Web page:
While our original tasting group has perfected the art of hosting whisky tasting sessions, my new group of fabulous women are mostly new to hosting structured tasting sessions.
So with our whisky ladies in mind, I put together a ‘how to’ for hosting with flair and panache!
- Capacity – Start with how many people can comfortable sit around a circle to discuss, debate, swish, swill, swallow and kibbitz together… if you have too many split around the room, that’s more of a party than tasting. Yet too few and you miss out on the fun of different impressions and reactions.
- Diversity – The best whisky tasting group has a range of palates and perspectives. How boring would it be to all pontificate in unison?
- Scents – If you have novice whisky samplers coming, it is advisable to let them know any strong perfumes are a ‘no no’ as it interferes with the whisky aromas. Ditto for you as a host – including those gorgeous flowers or spicy cooking smells.
Contributions – Decide how the whiskies will be selected and in which order. Personally, I prefer no more than 3 samples per evening. I also prefer to have a theme behind the sampling journey.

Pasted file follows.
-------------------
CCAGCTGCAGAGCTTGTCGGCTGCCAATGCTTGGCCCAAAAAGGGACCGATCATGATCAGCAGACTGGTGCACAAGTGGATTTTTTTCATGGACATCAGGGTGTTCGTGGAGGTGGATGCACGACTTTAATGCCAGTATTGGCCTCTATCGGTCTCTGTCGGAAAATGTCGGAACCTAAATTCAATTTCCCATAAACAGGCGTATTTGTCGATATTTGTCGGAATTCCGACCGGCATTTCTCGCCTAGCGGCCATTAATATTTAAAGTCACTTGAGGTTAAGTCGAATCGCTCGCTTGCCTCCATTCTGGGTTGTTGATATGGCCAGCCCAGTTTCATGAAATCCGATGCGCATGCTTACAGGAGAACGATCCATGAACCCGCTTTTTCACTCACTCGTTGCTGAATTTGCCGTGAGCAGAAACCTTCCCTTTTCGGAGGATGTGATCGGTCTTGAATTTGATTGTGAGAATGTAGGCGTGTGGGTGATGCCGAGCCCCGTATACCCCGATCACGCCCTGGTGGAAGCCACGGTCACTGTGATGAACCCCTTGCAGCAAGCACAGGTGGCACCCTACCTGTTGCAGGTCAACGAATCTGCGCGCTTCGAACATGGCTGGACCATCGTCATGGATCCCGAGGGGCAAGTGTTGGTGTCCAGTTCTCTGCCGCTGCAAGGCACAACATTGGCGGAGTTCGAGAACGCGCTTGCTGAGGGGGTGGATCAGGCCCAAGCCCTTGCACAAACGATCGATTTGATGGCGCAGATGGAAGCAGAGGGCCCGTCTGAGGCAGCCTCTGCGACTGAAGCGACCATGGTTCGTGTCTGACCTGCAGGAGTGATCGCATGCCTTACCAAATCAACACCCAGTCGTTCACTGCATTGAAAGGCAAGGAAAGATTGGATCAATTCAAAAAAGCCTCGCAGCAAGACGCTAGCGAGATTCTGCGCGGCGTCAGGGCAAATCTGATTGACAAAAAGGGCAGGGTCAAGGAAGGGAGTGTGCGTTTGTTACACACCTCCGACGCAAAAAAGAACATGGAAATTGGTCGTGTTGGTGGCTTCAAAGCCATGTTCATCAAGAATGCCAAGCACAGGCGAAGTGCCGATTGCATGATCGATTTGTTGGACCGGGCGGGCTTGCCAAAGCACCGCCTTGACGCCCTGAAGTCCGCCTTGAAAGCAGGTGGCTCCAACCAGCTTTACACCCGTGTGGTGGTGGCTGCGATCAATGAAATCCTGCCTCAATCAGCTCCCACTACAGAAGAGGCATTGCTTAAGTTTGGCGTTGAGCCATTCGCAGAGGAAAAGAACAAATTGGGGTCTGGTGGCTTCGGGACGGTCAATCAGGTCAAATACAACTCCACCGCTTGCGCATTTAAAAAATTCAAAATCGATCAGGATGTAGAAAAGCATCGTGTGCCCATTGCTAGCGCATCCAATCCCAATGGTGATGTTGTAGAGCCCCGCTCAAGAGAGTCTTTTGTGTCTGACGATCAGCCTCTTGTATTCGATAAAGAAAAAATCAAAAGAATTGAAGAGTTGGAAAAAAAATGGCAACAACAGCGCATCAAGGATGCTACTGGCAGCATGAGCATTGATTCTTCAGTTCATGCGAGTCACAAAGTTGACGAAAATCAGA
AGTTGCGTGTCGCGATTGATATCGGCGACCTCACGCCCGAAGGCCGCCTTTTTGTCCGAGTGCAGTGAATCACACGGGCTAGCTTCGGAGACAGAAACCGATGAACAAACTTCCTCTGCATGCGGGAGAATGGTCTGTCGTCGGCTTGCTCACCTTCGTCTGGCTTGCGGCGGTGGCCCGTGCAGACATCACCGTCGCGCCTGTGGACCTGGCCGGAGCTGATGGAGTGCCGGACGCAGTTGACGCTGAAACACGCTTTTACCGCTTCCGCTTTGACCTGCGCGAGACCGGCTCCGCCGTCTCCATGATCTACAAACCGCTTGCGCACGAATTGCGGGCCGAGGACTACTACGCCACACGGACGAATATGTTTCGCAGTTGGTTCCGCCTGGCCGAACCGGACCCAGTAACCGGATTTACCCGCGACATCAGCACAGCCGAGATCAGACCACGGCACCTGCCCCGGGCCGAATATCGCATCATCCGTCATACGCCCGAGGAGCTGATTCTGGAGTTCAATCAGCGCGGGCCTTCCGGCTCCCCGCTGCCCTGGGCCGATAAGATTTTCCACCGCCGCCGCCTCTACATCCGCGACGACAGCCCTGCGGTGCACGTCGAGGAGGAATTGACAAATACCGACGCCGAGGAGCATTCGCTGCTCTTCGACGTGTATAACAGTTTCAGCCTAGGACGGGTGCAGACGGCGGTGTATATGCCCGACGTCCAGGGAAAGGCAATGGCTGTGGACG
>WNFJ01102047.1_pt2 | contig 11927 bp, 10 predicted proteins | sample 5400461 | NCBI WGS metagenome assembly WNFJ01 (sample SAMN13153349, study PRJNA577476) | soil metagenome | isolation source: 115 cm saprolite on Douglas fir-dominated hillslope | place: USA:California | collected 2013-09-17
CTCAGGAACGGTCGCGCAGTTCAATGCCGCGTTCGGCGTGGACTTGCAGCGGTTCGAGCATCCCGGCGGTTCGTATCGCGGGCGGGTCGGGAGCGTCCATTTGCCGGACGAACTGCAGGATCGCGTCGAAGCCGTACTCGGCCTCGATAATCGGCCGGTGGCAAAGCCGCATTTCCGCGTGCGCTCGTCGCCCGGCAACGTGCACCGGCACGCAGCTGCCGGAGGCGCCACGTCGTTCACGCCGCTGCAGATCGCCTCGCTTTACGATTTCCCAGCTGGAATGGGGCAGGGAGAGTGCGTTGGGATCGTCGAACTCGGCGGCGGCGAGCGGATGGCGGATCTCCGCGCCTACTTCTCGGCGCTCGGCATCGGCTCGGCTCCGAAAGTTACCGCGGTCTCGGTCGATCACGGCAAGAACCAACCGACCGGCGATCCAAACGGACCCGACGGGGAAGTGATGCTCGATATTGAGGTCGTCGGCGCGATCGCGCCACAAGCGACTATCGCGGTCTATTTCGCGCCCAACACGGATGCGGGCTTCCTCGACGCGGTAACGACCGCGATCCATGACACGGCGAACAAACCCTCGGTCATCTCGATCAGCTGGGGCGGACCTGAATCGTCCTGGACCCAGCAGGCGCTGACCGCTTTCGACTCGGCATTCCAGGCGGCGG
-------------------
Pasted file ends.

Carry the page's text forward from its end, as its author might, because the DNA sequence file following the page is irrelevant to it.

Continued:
- Glasses – I have a distinct preference for either Glencairn or tulip glasses. We’ve tried other options and they just don’t work as well. If possible, it is ideal to have one glass per whisky per person. If not, then just rinse between whiskies.
- Presentation – Do you wish to taste blind, then reveal the whisky? Display each whisky openly, sharing stories as you sample? Either works!
- Palate cleansers – During the tasting, should only have cucumber or bread sticks / crackers with minimal salt and no other flavours to influence. Best are simple oat cakes, but not everyone goes to the effort of making or finds them easy to acquire.
- Water – Everyone should have their own water glass to liberally consume – particularly between whiskies. There should also be water jars to refill, rinse glasses, etc. Plus it is ideal to have a couple pipettes or droppers to control adding just 2-3 drops of water to a whisky.
- Spittoon – Whether you follow the ‘spit the 1st sip‘ adage or not, it is still good to have a bowl to dump excess whisky and water from rinsing glasses, etc.
- Food – The best approach is guests come after having already lined their tummy before tasting – a soup with bread is a great base. However if that isn’t possible, it is good to greet with something light, no strong flavours, just to coat the belly and get the taste buds revved up for the whisky goodies to come! Post tasting, if not dispersing immediately, feel free to get creative, playing around with foods you think will pair well with whiskies! Just refer back to #3 on scents – ideal is to time your food order to arrive when you expect to finish tasting.
Anyone else have simple tips for organising a whisky tasting evening?
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